In fairness to Mr Corbyn, Labour’s manifesto said nothing on the subject of existing student debt (perhaps it should have) and his language in the NME interview was ambiguous. “I’m looking at ways that we could reduce that [graduate debt], ameliorate that, lengthen the period of paying it off,” he said. There is no comparison with the Liberal Democrats, who explicitly vowed not to raise tuition fees before trebling them to £9,000 after entering coalition with the Conservatives in 2010. Yet the confusion demonstrates why Mr Corbyn must be more precise in his policy formulations. In a hyperactive media age, a single stray sentence will be seized upon.

At the general election, Labour also thrived by attracting the support of many of those who voted to remain in the European Union (enjoying a 28-point lead over the Conservatives among this group). Here, again, ambiguity served a purpose. Mr Corbyn has since been charged with a second betrayal by opposing continued UK membership of the single market. On this, there should be no surprise. Mr Corbyn is an ardent Eurosceptic: he voted against the single market’s creation in 1986 and, from the back benches, he continually opposed further European integration.

However, his position on the single market puts him into conflict with prominent Labour politicians, such as Chuka Umunna and the Welsh First Minister, Carwyn Jones, as well as the party membership (66 per cent of whom support single market membership) and, increasingly, public opinion. As the economic costs of Brexit become clearer (the UK is now the slowest-growing G7 country), voters are less willing to support a disruptive exit. Nor should they.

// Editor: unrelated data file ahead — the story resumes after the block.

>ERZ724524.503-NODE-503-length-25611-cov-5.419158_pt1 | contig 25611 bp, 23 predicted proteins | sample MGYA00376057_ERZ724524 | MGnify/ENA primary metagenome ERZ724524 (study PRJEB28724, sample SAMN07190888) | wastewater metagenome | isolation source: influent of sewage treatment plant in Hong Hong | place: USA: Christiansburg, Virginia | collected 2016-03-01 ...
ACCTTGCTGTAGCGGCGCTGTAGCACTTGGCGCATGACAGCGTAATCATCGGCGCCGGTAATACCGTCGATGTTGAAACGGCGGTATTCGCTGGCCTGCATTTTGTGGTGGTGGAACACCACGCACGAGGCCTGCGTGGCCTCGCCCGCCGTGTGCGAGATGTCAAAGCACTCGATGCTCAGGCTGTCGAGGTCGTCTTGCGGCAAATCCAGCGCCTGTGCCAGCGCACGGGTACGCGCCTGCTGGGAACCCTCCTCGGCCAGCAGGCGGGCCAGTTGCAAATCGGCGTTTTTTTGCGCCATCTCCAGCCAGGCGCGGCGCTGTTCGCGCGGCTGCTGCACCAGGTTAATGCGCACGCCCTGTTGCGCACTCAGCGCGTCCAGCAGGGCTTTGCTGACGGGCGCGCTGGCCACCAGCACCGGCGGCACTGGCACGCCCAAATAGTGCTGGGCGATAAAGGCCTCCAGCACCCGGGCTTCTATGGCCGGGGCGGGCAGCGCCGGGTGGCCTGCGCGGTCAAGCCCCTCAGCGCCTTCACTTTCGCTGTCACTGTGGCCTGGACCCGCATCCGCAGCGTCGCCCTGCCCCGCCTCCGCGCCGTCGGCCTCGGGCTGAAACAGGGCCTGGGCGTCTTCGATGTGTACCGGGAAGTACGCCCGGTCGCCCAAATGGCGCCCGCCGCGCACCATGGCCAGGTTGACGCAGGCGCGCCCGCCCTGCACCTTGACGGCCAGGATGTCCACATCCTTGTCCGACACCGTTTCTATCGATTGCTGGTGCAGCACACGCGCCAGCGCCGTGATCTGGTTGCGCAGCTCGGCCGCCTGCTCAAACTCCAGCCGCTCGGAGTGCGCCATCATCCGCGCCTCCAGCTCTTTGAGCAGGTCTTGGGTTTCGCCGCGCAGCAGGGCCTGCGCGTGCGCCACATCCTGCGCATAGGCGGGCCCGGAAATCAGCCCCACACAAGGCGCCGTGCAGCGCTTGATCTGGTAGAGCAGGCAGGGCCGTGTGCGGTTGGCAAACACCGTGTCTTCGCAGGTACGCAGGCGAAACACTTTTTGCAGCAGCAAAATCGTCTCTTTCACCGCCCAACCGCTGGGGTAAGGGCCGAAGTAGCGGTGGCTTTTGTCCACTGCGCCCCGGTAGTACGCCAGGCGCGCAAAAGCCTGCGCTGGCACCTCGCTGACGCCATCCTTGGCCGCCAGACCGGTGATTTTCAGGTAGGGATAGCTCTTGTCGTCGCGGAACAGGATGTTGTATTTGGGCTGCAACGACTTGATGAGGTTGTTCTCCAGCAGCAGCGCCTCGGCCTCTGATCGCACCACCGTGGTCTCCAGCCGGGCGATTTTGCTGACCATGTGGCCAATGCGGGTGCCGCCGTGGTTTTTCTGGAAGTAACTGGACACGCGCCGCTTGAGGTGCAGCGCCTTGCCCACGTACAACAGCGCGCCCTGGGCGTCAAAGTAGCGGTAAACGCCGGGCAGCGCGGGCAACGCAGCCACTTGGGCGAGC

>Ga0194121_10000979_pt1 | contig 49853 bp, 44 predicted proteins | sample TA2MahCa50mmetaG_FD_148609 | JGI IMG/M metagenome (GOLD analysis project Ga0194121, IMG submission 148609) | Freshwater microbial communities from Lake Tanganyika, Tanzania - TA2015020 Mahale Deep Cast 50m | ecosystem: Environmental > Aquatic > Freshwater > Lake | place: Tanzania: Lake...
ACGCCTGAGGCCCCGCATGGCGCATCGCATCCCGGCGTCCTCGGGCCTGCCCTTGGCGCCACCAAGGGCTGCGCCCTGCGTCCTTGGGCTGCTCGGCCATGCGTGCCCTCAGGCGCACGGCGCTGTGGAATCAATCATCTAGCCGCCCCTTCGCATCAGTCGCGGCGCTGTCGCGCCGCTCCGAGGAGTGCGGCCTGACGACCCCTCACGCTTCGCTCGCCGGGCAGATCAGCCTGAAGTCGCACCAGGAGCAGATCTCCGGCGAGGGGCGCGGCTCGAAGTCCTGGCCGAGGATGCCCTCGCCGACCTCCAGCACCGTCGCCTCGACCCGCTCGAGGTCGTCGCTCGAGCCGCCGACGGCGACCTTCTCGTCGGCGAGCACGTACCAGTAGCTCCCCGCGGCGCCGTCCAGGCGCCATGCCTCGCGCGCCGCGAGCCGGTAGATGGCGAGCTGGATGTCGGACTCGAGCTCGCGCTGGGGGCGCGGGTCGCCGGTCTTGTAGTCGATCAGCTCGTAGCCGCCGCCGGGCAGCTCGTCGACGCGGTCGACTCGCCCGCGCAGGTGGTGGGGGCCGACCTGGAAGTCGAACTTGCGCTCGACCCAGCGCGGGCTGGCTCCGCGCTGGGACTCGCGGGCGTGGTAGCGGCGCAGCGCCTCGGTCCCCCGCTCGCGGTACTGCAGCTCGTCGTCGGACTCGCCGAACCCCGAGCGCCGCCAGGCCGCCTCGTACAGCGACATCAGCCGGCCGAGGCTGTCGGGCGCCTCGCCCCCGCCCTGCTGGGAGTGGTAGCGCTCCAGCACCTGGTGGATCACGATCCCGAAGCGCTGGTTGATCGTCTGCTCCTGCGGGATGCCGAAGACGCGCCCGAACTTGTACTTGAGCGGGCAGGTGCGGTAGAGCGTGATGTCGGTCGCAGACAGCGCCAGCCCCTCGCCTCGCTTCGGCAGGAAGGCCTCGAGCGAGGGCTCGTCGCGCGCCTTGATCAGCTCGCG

The worse that Britain fares in the Brexit negotiations (the early signs are not promising), the greater the desire for an alternative will be. As a reinvigorated opposition, it falls to the Labour Party to provide it. Left-wing populism is not enough. 

The glory game

In an ideal world, the role of sport should be to entertain, inspire and uplift. Seldom does a sporting contest achieve all three. But the women’s cricket World Cup final, on 23 July at Lord’s, did just that. In a thrilling match, England overcame India by nine runs to lift the trophy. Few of the 26,500 spectators present will forget the match. For this may well have been the moment that women’s cricket (which has for so long existed in the shadow of the men’s game) finally broke through.

England have twice before hosted women’s World Cups. In 1973 matches were played at small club grounds. Twenty years later, when England won the final at Lord’s, the ground was nearly empty, the players wore skirts and women were banned from the members’ pavilion. This time, the players were professionals, every ticket was sold, and the match was shown live around the world. At the end, girls and boys pressed against the advertising hoardings in an attempt to get their heroes’ autographs. Heather Knight, Anya Shrubsole, Sarah Taylor, Tammy Beaumont, and the rest of the team: women, role models, world champions. 

This article first appeared in the 27 July 2017 issue of the New Statesman, Summer double issue